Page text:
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persimon moisture level

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Forum topic by Andrewbarbarian posted 12-08-2018 05:13 PM 424 views 0 times favorited 4 replies Add to Favorites Watch
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Andrewbarbarian

17 posts in 279 days


12-08-2018 05:13 PM

I have a friend with a persimon orchard. He has been giving me some of the wood. I wanted to make them a small cutting board from it as a nice gesture, maybe with a few pieces of walnut strip for some accent.

I re-sawed the pieces and then baked them in the oven at 180-190. I have a moisture meter and I am between 10-14% on most of the pieces. How low of moisture content should I try and get it so it doesn’t warp or pop the glue joints over time? Should I try and match the moisture of the walnut I am going to use with it?

The size of the board will probably be 12”x9” and 3/4” thick.


4 replies so far

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therealSteveN

3116 posts in 996 days


#1 posted 12-11-2018 05:15 AM

I’m not an eggspurt on Persimmon, but I did sleep at a Holiday Inn once. I’ve found it to be the worst behaved wood I have worked with, but I keep trying because I really like the look of it. I’ve worked it at 6% through 14, and it can/will move at any level, at least this is what I have seen. I keep pieces made from it for 2 years, and if they haven’t blown up by then, I will gift them. I had several more from this wood, many have bitten the dust, these guys are staying together pretty well though. I plan to make dividers for the inside, If for no other reason than to add some form, which I hope keeps them from moving around. Know this, it will reabsorb moisture more than any other wood I have used, so if it’s outside in a non conditioned building, it can/will go from 6% to 20 in a few days if the humidity is soaring. That is hard to work with.

-- Think safe, be safe

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therealSteveN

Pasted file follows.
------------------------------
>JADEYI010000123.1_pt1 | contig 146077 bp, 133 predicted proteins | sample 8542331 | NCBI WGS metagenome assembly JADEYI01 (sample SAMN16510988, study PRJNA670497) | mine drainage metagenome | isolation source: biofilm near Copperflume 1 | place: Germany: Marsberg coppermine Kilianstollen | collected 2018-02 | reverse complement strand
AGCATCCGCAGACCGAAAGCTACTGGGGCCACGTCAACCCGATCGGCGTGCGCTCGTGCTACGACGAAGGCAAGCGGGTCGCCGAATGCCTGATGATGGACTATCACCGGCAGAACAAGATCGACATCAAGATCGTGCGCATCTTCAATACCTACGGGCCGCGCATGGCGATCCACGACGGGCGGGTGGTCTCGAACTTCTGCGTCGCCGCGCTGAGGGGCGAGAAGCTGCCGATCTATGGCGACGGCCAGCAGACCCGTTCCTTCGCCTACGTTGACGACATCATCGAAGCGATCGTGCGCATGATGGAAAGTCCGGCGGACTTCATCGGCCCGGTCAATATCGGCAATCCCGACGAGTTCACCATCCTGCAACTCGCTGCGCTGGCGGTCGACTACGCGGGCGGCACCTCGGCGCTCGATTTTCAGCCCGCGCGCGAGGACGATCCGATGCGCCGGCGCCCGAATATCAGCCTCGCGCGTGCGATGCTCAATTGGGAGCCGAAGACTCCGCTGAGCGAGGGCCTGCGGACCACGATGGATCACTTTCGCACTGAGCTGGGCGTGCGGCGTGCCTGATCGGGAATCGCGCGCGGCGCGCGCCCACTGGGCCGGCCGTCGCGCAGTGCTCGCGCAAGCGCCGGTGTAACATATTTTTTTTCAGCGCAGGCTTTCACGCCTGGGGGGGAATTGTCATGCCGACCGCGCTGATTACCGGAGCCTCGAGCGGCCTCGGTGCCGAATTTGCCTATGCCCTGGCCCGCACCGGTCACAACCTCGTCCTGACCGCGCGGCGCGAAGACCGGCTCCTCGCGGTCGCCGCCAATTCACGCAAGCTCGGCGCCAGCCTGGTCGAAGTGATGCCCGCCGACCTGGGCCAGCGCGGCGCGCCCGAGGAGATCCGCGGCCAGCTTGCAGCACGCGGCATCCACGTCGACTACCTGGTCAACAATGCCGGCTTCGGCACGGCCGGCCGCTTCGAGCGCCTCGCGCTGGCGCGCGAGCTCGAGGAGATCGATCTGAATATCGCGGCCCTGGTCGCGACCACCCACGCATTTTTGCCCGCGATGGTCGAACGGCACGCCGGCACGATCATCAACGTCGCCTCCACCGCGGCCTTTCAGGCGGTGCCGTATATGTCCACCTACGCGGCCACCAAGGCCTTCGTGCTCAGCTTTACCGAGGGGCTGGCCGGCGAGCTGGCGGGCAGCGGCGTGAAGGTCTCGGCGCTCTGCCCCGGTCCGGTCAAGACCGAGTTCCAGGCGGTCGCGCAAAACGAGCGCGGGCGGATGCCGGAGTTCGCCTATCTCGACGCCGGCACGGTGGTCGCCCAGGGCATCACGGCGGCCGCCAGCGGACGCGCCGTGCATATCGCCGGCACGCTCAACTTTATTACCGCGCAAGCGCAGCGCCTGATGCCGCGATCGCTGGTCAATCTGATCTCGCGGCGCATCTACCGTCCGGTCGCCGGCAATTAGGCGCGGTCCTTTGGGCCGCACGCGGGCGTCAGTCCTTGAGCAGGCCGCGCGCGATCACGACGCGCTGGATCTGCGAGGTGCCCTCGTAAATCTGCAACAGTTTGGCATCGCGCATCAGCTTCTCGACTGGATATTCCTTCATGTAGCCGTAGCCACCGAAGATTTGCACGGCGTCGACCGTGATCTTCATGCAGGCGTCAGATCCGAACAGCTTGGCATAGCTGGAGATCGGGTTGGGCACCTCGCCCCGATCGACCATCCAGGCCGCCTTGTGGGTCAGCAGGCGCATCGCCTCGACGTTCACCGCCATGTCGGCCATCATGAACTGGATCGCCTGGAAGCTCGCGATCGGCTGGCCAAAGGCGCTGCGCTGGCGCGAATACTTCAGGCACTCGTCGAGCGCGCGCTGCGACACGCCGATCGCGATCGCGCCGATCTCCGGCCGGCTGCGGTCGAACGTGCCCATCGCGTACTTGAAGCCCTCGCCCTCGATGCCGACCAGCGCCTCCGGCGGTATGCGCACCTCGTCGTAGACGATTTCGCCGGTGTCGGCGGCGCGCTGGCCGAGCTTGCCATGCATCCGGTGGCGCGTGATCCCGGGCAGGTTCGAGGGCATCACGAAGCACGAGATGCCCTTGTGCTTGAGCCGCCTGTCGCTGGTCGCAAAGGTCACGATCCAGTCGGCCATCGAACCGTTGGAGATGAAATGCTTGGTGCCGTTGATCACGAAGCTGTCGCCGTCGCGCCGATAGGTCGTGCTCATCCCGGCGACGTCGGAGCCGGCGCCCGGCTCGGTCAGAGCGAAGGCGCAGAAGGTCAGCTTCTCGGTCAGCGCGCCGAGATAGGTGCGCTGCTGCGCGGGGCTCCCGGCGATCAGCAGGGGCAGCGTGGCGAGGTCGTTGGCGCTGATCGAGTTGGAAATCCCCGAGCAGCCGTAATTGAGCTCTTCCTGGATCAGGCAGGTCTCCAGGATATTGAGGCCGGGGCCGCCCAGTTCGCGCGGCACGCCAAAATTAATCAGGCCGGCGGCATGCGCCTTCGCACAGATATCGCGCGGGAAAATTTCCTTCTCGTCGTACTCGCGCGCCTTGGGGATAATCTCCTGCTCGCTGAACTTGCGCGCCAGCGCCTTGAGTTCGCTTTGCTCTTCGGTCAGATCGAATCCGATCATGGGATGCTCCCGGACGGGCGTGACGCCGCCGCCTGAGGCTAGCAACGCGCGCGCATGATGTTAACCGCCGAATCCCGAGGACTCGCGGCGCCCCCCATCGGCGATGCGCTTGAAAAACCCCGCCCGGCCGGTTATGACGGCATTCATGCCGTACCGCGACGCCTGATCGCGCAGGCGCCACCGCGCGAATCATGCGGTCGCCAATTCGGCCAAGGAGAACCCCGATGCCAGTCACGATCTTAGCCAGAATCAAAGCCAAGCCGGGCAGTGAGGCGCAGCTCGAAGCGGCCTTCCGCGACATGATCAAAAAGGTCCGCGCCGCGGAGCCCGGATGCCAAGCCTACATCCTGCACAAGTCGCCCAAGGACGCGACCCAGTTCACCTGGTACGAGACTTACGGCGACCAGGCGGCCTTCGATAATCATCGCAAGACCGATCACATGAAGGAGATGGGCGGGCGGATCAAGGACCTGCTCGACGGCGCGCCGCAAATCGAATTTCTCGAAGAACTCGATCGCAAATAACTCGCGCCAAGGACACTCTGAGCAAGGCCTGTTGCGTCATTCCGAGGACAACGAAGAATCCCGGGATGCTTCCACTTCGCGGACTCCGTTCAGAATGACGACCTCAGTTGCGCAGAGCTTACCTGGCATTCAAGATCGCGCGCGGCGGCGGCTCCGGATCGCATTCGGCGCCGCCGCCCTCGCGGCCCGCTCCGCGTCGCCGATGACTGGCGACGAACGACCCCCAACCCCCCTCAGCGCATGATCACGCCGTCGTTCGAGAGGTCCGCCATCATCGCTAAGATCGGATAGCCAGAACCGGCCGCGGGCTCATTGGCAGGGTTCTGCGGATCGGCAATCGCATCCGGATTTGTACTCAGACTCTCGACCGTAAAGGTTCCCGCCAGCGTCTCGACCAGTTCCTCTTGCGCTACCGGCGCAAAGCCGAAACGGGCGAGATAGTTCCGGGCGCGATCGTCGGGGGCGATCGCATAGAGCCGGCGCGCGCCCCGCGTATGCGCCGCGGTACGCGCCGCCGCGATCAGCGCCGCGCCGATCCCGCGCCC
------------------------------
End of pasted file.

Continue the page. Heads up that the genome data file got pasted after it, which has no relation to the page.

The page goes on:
3116 posts in 996 days


#2 posted 12-11-2018 05:36 AM

The boxes are around 5” tall, and the stock I worked them from was somewhere around 6.5” It started as 5/4 but ended as 5/8” finished, even cut to shorter lengths to make just boxes, it was twisted like a corkscrew. A lot of this went goners on the jointer/planer. The opposite was true of the Sapwood only pieces with almost no black (hardwood) that stuff you could build almost anything with, just know it will dull tools pretty quick, and it’s not so showy, really drab.

This box is now holding tissues on LOML’s desk at work. She took it the day I finished it. I put a piece of weird Mesquite on as a top, because the body was so drab looking. That went from lumber, to out the door 3 days later, probably 12 to 14%, but it had air dried about 3 years in my buddies barn before I got it.

That Mesquite was almost diseased. I think a few more weeks of wherever it was that corner would have been punky. The other shot shows the most exciting shot of that dull box.

Some info from other sources, Wood Database says good to turn, if you have a lathe. I have tried to make bigger pieces, just no luck on my end. A friends Son made the guy who is growing all this stuff a gun rack, a 4 place gun rack, and it is well behaved for over 25 years. The gun rack has a heavy vein of black hardwood. Maybe I’m just not lucky.

Hobbit House

Wood Database

-- Think safe, be safe

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Andrewbarbarian

17 posts in 279 days


#3 posted 12-11-2018 02:53 PM

Thanks Steve that is helpful. I got the moisture down to 5%. I really like those boxes you made. The persimmon with the black running through it is beautiful to me.

The pieces that I wanted to use for the cutting board I cut the black out thinking it was unstable. Its like you said, without the other tones the wood is not that good looking. When I put it up next to the walnut and maple it actually looks pretty ugly.

I don’t think Im going to use it for a cutting a board. I gave a few rounds to my neighbor who is very good with the lathe. He made a few little change bowls out of it that were very nice with the black tones running through them.

I think I will just focus on lathe work with this wood.

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Jack Lewis

456 posts in 1500 days


#4 posted 12-11-2018 03:51 PM

I am sure he would appreciate your endeavor but I suggest a more appropriate wood and use the persimmon as the accent.

-- "PLUMBER'S BUTT! Get over it, everybody has one"

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